What we need are big answers... and a small hire car
Muskegon, Michigan - We flew in to Muskegon airport late afternoon. The temperature was hovering just below freezing and snow was forecast. There was an unforgiving wind blowing in off Lake Michigan.
We had heavy luggage and we needed to get to our hotel. It is relatively close by US standards, a couple of miles away so how do we get there?
We'd missed the last bus but there is a taxi service or there are hire cars. So what do we do?
We booked a hire car, that's what we did. That's right, the very first day of my trip and I am tooling through the streets of Muskegon at the wheel of a shiny black Mazda 6.
Is that a cop out?
We say no because, as Sara says, the "car- and plane-free challenge" only applies to long distance travel around America. And let's be clear, Sara set the challenge so she should know.
The point is this: we are here to work. Our cameraman Peter, who arrived on a later plane, has lots of heavy equipment. We have a full diary of people to meet and things we need to film. If we were to depend on buses we simply wouldn't get anything done.
Like most American towns and cities Muskegon is one great big sprawl. There is a bus service, the Muskegon Area Transport Service, but it isn't that regular and isn't well used - 94% of Muskegites, Muskegons, Muskegonites (can anyone help here?) drive. Check the website, MATS runs a how to ride the MATS bus workshop to encourage more use!
To give you an idea of the problem take the family we're visiting here, Gary and Cheryl Howard. They live in a suburb of the city. The nearest bus stop is literally miles from their home. The only practical way to use the service would be to drive to the bus stop which would rather defeat the point.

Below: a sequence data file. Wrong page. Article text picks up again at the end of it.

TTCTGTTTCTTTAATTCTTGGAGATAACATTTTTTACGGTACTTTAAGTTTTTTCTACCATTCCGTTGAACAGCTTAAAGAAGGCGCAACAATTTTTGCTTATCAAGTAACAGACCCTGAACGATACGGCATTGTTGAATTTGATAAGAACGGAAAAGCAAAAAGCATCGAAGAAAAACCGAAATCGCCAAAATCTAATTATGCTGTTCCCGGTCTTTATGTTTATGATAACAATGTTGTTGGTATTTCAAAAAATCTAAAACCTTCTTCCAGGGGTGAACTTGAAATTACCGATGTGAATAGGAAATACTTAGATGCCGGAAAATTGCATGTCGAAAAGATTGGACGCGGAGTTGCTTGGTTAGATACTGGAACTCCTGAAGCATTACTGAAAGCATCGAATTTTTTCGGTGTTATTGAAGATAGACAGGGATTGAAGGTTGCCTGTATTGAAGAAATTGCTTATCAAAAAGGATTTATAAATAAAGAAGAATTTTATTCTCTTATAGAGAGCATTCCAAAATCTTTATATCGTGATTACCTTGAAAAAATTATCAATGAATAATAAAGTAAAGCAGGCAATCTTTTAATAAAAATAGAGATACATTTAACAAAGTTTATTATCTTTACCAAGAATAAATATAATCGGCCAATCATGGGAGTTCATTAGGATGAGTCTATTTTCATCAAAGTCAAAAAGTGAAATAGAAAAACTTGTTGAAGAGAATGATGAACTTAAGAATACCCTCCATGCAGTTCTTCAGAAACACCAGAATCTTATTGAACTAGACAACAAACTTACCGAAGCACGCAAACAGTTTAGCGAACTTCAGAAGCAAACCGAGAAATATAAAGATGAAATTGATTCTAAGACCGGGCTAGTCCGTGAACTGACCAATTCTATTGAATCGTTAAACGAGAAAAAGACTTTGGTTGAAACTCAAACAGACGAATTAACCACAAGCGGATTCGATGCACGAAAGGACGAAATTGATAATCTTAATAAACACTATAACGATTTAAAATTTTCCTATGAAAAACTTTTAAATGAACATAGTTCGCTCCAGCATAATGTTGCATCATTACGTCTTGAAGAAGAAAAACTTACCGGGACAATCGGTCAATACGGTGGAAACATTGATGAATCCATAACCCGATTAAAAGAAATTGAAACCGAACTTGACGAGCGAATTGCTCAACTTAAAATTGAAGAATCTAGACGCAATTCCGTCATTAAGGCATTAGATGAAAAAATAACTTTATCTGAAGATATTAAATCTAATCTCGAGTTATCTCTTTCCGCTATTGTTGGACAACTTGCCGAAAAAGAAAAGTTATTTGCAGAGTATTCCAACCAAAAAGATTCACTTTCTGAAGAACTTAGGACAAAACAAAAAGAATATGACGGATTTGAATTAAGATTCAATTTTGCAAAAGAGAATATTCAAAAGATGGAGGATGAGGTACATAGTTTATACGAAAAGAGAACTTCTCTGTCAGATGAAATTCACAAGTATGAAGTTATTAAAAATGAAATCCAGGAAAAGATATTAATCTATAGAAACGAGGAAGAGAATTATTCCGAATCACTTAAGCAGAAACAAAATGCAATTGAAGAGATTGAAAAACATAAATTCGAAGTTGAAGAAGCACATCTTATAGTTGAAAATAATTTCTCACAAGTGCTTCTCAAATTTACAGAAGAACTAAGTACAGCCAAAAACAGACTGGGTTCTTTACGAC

Of course we could get taxis but would that offer any carbon saving? Taxis tend to be older bigger vehicles. Our Mazda 6 lists its city/highway fuel consumption (in US gallons) as 21/30 mpg. That's well below the 35 mpg fuel emissions targets President Obama endorsed recently. He implied current fuel consumption of American cars is 25 mpg but the best figures I could find show the average of 17.2 mpg achieved by vehicles in America in 2006.
And we mustn't lose sight of why we are here in America in the first place. We're here because I was disappointed in the 20% cut in emissions my family achieved having done absolutely everything within reason we could think of to cut carbon (watch the full film here).
We're here to search for the big answers, to see how our whole society might be able to make the huge cuts in emissions the scientists say are necessary.
To those who say we should be trying harder "because every little bit helps," I quote Professor David MacKay of Cambridge University. He says in his book Sustainable Energy - Without the Hot Air:
"if everyone does a little, we'll achieve only a little".
So when we leave Muskegon it'll be on a Greyhound bus but in the meantime we'll be keeping the car.
Oh and by the way, I had a steak for dinner.